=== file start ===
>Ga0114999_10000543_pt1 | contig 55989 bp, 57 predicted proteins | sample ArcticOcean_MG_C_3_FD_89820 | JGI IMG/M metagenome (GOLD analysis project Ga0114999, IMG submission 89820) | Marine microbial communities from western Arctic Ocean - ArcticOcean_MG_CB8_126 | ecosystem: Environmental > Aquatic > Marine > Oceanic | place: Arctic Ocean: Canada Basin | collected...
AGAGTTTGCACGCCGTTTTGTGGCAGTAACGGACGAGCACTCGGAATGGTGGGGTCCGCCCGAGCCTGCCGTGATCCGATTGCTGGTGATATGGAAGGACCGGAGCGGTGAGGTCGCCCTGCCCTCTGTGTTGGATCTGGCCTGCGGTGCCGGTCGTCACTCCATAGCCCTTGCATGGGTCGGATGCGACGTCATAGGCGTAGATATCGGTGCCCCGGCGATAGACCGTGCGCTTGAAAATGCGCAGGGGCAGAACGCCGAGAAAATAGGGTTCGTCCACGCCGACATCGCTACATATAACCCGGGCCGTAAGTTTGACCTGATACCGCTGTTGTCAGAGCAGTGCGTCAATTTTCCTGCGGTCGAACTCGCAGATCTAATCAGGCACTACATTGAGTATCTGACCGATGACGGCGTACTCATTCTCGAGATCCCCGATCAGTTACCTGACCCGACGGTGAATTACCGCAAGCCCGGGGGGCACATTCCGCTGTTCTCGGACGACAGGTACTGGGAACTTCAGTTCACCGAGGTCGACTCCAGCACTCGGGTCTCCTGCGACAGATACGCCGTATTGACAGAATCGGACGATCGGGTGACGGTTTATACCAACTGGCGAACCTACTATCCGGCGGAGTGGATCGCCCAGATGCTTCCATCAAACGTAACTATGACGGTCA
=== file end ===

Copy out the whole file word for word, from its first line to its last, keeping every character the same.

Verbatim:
>Ga0114999_10000543_pt1 | contig 55989 bp, 57 predicted proteins | sample ArcticOcean_MG_C_3_FD_89820 | JGI IMG/M metagenome (GOLD analysis project Ga0114999, IMG submission 89820) | Marine microbial communities from western Arctic Ocean - ArcticOcean_MG_CB8_126 | ecosystem: Environmental > Aquatic > Marine > Oceanic | place: Arctic Ocean: Canada Basin | collected...
AGAGTTTGCACGCCGTTTTGTGGCAGTAACGGACGAGCACTCGGAATGGTGGGGTCCGCCCGAGCCTGCCGTGATCCGATTGCTGGTGATATGGAAGGACCGGAGCGGTGAGGTCGCCCTGCCCTCTGTGTTGGATCTGGCCTGCGGTGCCGGTCGTCACTCCATAGCCCTTGCATGGGTCGGATGCGACGTCATAGGCGTAGATATCGGTGCCCCGGCGATAGACCGTGCGCTTGAAAATGCGCAGGGGCAGAACGCCGAGAAAATAGGGTTCGTCCACGCCGACATCGCTACATATAACCCGGGCCGTAAGTTTGACCTGATACCGCTGTTGTCAGAGCAGTGCGTCAATTTTCCTGCGGTCGAACTCGCAGATCTAATCAGGCACTACATTGAGTATCTGACCGATGACGGCGTACTCATTCTCGAGATCCCCGATCAGTTACCTGACCCGACGGTGAATTACCGCAAGCCCGGGGGGCACATTCCGCTGTTCTCGGACGACAGGTACTGGGAACTTCAGTTCACCGAGGTCGACTCCAGCACTCGGGTCTCCTGCGACAGATACGCCGTATTGACAGAATCGGACGATCGGGTGACGGTTTATACCAACTGGCGAACCTACTATCCGGCGGAGTGGATCGCCCAGATGCTTCCATCAAACGTAACTATGACGGTCA